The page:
Alexander Rajula , pp. 82. ING/School of Engineering, 2012.
Synthetic aperture radar (SAR) systems are used extensively for imaging vast areas using electromagnetic radiation. Radar systems have the benefit of being able to image areas which optical light cannot pass through, which makes them
suitable for surveillance and weather monitoring, or monitoring through difficult atmospheric conditions. This thesis investigates, based on simulation and real
data, whether a hand-held radar utilizing gaussian monopulses can function as a synthetic aperture radar device, by employing standard SAR focusing and filtering algorithms.
The implementation of SAR algorithms was verified by a simulation and processing program written in the C programming language, and includes a novel
algorithm for simulating raw SAR data. The novel algorithm was verified by inspecting the pulse-compressed and Global Backprojection (GBP)-focused image and its two-dimensional spectrum, and compared and contrasted to images generated in standard fashion.
Handheld radar measurements of corner reflectors and a large reflecting sphere processed by GBP indicated that additional pre-processing is needed for focusing to work. Pre-processing the radar data by employing a rolling calculation of background noise and its subtraction yielded filtered raw data of sufficient quality to enable azimuth focusing with GBP.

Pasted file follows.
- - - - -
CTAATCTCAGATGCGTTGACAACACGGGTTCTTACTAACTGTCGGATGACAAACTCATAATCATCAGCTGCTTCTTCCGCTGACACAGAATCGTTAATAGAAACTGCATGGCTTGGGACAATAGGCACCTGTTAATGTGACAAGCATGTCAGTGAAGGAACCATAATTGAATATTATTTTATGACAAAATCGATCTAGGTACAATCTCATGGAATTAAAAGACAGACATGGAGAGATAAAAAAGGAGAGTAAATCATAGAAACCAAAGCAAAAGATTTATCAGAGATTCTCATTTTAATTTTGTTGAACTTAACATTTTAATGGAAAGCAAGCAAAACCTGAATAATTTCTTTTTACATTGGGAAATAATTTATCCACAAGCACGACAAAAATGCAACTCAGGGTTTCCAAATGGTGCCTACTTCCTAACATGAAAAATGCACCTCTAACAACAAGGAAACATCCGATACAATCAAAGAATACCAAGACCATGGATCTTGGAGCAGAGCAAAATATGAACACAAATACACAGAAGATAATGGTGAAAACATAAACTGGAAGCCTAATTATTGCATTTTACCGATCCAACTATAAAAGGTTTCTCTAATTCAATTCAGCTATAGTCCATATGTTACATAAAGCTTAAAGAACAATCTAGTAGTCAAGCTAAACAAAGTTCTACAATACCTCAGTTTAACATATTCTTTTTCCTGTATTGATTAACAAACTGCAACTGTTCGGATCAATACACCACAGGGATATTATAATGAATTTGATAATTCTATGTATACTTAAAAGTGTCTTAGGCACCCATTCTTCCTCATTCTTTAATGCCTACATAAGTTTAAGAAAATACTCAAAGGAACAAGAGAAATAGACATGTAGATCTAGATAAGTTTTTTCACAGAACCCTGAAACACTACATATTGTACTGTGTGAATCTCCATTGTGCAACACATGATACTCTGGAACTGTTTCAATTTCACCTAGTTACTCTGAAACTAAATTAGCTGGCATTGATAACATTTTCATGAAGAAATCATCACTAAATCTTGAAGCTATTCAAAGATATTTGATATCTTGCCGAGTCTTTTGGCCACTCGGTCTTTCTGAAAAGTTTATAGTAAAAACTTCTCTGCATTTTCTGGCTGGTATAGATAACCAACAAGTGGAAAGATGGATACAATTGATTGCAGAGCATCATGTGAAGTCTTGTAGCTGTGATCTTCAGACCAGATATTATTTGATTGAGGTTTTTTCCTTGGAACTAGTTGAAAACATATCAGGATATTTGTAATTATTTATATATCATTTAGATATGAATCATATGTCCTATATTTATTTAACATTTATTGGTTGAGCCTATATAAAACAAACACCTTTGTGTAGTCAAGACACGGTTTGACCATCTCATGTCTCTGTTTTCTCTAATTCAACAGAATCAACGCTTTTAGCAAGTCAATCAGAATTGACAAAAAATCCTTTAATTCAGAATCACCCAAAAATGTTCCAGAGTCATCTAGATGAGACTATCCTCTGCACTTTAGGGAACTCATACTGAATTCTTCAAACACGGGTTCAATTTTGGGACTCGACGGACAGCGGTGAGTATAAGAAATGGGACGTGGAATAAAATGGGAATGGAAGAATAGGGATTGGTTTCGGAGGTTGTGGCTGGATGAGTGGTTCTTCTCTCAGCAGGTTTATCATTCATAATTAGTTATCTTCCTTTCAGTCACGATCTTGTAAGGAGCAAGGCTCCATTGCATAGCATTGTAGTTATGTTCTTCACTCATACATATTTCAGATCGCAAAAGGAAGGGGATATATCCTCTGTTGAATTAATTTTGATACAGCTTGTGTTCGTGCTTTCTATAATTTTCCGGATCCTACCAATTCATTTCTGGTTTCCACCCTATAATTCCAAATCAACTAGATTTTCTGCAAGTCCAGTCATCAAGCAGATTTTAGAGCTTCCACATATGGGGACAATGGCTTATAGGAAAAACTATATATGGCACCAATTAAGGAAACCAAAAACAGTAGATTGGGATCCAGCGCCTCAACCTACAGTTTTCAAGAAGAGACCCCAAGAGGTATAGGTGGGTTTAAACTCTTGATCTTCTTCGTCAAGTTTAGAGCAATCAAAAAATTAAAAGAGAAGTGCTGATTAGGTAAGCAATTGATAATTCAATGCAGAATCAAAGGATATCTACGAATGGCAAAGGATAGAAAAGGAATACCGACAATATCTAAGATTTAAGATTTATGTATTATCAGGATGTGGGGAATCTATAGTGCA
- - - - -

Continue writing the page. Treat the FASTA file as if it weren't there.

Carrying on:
In conclusion this thesis has shown the new radar imaging algorithm to work in conjunction with standard SAR processing steps if its projecting nature can be tolerated. In addition GBP has been found to be a viable algorithm for accomplishing azimuth focusing of background-filtered radar data from a handheld pulsed radar system, and that the radar system in question may be used to perform SAR imaging.